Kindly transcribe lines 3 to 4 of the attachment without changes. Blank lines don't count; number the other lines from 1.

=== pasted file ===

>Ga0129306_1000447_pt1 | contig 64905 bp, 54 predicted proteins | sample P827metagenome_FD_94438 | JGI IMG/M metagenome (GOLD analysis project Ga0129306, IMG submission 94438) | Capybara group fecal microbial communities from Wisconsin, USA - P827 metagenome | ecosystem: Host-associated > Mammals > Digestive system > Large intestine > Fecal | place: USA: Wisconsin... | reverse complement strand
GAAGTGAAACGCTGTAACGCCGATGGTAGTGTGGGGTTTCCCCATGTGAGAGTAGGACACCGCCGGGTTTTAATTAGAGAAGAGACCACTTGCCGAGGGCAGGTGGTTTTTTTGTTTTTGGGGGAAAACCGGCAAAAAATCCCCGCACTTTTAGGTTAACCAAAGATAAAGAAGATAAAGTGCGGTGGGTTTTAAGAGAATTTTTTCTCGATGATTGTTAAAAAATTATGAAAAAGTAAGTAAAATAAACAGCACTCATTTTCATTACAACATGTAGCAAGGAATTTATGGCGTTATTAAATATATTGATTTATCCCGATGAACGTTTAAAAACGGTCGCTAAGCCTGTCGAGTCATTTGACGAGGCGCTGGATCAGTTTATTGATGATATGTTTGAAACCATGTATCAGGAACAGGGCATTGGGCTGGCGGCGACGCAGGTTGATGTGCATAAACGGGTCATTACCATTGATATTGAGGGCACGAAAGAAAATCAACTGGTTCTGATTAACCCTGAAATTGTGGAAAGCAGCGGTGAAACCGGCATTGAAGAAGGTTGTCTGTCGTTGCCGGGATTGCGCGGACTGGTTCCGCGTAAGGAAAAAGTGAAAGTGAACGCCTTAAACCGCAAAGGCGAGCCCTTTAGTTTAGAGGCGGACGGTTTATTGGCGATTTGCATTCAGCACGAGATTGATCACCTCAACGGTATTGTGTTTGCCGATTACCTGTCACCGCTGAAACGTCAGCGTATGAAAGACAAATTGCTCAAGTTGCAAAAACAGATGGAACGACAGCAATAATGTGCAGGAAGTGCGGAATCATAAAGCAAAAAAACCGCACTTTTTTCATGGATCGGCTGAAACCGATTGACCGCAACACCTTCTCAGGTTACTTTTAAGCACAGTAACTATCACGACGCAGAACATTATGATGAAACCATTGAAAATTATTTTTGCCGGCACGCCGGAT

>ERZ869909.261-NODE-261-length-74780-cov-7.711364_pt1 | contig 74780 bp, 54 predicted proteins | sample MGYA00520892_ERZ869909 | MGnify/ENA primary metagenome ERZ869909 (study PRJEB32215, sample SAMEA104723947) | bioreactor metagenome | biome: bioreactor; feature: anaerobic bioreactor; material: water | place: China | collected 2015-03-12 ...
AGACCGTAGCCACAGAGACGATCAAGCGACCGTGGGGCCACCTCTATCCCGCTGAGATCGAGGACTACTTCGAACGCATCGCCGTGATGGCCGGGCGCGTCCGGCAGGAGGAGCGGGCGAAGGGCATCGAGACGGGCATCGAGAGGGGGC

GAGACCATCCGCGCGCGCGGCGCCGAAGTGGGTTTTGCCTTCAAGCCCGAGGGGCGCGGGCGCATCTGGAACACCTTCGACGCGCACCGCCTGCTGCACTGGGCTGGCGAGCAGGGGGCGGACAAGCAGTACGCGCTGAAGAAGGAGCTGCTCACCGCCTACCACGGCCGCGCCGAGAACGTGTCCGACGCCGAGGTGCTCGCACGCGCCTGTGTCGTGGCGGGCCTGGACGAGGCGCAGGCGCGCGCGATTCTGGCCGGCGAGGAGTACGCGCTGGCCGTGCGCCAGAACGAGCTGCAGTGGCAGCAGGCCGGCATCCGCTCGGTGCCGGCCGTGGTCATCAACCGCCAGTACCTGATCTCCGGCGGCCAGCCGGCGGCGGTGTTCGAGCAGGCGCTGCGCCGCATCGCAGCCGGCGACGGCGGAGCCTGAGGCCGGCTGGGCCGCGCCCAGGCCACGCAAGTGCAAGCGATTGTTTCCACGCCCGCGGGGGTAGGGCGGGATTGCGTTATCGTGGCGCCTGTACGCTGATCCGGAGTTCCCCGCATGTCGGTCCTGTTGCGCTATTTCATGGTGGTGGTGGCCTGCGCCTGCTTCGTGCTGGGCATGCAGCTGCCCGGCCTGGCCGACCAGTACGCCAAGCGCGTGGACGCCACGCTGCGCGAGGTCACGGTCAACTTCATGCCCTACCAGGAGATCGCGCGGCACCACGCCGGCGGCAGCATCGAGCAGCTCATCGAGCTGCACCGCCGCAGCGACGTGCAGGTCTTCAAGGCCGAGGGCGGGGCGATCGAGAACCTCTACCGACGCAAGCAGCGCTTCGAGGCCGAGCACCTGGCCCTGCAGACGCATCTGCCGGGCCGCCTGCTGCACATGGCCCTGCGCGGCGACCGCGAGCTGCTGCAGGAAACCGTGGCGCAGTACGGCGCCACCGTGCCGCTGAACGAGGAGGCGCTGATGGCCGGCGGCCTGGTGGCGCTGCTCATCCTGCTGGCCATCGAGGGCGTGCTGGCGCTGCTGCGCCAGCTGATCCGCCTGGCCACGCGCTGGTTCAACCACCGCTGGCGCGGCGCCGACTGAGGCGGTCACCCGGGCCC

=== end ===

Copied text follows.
>ERZ869909.261-NODE-261-length-74780-cov-7.711364_pt1 | contig 74780 bp, 54 predicted proteins | sample MGYA00520892_ERZ869909 | MGnify/ENA primary metagenome ERZ869909 (study PRJEB32215, sample SAMEA104723947) | bioreactor metagenome | biome: bioreactor; feature: anaerobic bioreactor; material: water | place: China | collected 2015-03-12 ...
AGACCGTAGCCACAGAGACGATCAAGCGACCGTGGGGCCACCTCTATCCCGCTGAGATCGAGGACTACTTCGAACGCATCGCCGTGATGGCCGGGCGCGTCCGGCAGGAGGAGCGGGCGAAGGGCATCGAGACGGGCATCGAGAGGGGGC